- Addison Rae appeared on Jimmy Fallon’s talk show and did a series of dances popular on TikTok.
- The choreographers of the dances performed during the “Tonight Show” segment were not credited.
- It sparked backlash and a discussion about white creators profiting from Black culture.
- Visit Insider’s homepage for more stories.
Addison Rae Easterling, one of TikTok’s top influencers with over 78 million followers who is better known as Addison Rae, went on “The Tonight Show” to teach TikTok dances to host Jimmy Fallon. The segment was more of a performance than a dance class, but it still made waves online: while the dances were present, their creators, many of whom are Black, were absent.
The “TikTok dances” segment also did not credit the creators of any of the dances on-screen, though their handles were listed in the video description of the show’s YouTube upload of the clip.
Numerous social-media commentators and Black creators have called out the segment as part of a larger problem on TikTok and in pop culture at large.
TikTok dance creators have historically been uncredited by users who follow their choreography trends. Within this landscape, Black creators have pleaded with white users for credit for the viral trends they started, as Vox, The New York Times, and BuzzFeed News have all reported in the past.
The lack of dance credit on Fallon’s show, which follows the same issues on the app, is particularly problematic now that TikTok fame can lead to further opportunities and money, as BuzzFeed News’ Tanya Chen wrote.
The creators of the “Tonight Show” choreography, according to the show’s YouTube video description, are @noahschnapp (“Do It Again” by Pia Mia), @yvnggprince (“Corvette Corvette” by Popp Hunna), @flyboyfu (“Laffy Taffy” by D4L), @keke.janajah (“Savage” by Megan Thee Stallion), @macdaddyz (“Blinding Lights” by The Weeknd), @theemyanicole (“Up” by Cardi B), @thegilberttwins (“Fergalicious” by Fergie).
“The Tonight Show” credits @jazlynebaybee as the creator of the “Savage Love (Laxed – Siren Beat)” dance, but its origins are somewhat unclear. Producer Jawsh 685, whose “Laxed – Siren Beat” is the foundation for the “Savage Love” collaboration with Jason Derulo, posted similar moves on his TikTok account almost two weeks before @jazlynebaybee posted what came to be known as the “Culture Dance” challenge. It’s unclear whether or not he created those dance moves: HITC reported in 2020 that the “Laxed – Siren Beat” sound was originally uploaded by a user with the handle @Irenepearson12 who may have created the dance, but that account appears to no longer exist.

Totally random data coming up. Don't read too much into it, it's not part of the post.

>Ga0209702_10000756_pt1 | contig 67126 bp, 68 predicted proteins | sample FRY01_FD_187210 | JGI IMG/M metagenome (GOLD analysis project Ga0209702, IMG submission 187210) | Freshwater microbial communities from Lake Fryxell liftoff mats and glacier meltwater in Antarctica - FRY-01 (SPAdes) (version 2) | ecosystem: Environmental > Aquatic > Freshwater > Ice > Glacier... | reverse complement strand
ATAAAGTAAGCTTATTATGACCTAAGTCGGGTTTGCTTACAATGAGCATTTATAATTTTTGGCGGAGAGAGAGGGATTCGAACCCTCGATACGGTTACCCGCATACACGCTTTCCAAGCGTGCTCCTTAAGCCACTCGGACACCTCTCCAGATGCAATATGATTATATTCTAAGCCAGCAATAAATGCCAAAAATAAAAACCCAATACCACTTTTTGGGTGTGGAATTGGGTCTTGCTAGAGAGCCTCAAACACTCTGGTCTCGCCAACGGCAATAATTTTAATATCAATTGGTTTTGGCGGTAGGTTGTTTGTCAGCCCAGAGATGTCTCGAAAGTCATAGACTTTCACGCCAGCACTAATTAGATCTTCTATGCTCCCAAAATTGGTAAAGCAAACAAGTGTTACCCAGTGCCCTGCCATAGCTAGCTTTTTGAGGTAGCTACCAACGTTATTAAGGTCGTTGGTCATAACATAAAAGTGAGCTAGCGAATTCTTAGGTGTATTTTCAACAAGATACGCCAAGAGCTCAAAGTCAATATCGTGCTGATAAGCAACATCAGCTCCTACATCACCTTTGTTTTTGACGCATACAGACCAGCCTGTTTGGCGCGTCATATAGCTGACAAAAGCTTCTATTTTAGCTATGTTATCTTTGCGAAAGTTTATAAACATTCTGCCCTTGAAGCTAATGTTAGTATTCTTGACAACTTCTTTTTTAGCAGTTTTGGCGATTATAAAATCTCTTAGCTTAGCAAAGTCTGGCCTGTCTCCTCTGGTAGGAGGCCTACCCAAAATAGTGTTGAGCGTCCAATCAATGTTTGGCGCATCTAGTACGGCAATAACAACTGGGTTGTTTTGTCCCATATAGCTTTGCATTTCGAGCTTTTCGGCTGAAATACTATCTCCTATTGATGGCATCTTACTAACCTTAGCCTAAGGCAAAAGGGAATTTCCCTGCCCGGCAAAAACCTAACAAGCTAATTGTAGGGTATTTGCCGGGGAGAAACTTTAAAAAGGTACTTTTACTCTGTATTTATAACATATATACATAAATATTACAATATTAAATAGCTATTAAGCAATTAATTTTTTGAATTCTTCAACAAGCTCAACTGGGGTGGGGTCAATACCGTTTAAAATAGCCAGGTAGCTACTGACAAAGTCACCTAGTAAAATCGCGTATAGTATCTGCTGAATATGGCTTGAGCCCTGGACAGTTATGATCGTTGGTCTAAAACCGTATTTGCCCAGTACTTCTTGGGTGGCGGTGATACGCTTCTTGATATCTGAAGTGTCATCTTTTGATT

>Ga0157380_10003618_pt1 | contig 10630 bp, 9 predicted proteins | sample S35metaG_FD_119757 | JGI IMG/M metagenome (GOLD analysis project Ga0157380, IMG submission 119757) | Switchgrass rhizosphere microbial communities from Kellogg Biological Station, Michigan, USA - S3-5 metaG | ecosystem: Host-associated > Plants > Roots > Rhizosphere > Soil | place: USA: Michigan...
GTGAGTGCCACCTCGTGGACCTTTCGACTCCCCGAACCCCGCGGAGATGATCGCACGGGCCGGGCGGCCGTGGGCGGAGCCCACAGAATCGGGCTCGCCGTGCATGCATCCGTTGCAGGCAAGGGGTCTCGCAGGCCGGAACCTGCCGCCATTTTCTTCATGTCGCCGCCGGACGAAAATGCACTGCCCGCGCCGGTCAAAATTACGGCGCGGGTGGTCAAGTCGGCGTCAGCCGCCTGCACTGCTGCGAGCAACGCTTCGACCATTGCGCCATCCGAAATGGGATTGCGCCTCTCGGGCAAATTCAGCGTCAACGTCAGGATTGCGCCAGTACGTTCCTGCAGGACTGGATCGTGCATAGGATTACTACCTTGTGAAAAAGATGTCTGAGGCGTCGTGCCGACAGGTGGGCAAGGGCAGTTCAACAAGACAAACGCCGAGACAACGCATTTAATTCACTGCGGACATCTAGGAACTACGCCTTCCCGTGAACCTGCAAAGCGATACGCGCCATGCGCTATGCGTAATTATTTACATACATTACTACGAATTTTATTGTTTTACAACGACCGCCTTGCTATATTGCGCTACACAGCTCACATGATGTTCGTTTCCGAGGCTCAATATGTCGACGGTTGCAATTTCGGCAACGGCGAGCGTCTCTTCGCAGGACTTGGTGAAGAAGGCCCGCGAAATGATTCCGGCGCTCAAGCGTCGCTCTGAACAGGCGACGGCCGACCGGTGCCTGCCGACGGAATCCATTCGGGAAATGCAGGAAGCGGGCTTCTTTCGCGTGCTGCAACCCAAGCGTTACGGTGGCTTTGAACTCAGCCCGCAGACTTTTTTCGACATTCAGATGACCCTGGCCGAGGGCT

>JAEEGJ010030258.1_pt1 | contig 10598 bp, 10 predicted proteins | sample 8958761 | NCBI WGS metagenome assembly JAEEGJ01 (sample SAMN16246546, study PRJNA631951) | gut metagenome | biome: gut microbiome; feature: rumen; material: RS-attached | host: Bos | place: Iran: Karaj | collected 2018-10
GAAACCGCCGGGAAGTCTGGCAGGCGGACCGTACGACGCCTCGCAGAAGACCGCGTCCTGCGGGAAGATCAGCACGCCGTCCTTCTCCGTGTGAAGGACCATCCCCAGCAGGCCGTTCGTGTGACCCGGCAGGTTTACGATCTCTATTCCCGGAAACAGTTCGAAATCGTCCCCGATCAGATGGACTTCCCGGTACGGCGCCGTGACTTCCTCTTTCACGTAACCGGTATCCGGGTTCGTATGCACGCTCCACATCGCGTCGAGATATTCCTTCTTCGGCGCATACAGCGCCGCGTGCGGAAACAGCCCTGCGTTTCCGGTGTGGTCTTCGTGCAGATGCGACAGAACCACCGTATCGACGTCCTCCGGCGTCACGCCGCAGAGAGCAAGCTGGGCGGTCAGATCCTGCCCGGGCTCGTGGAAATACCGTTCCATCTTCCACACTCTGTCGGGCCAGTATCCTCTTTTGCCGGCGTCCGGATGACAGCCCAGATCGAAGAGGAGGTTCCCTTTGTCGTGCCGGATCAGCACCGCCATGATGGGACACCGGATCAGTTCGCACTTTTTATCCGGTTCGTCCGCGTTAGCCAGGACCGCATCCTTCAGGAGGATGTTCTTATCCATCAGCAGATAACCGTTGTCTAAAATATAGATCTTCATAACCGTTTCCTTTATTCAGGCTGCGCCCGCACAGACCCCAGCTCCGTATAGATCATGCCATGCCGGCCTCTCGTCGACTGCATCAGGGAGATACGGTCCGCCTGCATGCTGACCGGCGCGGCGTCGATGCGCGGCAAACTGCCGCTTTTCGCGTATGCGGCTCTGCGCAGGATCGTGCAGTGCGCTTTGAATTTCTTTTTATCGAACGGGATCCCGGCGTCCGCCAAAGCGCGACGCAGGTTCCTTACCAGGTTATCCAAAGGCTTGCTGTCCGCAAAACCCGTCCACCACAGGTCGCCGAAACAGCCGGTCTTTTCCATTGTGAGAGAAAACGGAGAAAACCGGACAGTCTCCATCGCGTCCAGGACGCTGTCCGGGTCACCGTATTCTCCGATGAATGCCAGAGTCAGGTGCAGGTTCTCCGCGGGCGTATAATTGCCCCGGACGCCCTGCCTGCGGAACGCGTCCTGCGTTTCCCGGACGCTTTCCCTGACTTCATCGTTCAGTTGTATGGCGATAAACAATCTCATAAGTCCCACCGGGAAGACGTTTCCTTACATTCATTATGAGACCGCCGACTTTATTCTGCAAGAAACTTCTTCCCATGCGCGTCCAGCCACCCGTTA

When reached for comment, a representative for “The Tonight Show” did not respond to the online backlash to the segment.
People criticized the segment on social media
When “The Tonight Show” and Fallon himself posted the clip on Twitter, it quickly went viral. As one social-media user said, the appearance, which was tied to the release of Rae’s new single “Obsessed,” demonstrated who typically receives these kinds of opportunities.
Side-by-side comparisons of Rae and the original choreography video for “UP” posted by @theemyanicole circulated on Twitter as well.
-sk (@kirkxxs) March 28, 2021
“The fact that Addison Rae is championed for ‘Tik Tok Dances’ whilst the black creatives that made them never get the same platform will never sit right with me,” YouTube creator and social-media strategist Nathan Marcelin, who goes by @868nathan on all platforms, tweeted in response to the clip posted on Jimmy Fallon’s account.
Marcelin told Insider that he has no issues with Rae personally, but more so with the culture around credit and recognition for trends on TikTok. “TikTok in itself is a platform that thrives on ‘trends,’ there’s no problem with that,” he told Insider on Tuesday. “However when content creators appropriate dances without doing the due diligence of finding out where it originates from and crediting those creators is where I think it gets a little muddy.”
This is far from the first time Black creators haven’t been credited for their choreography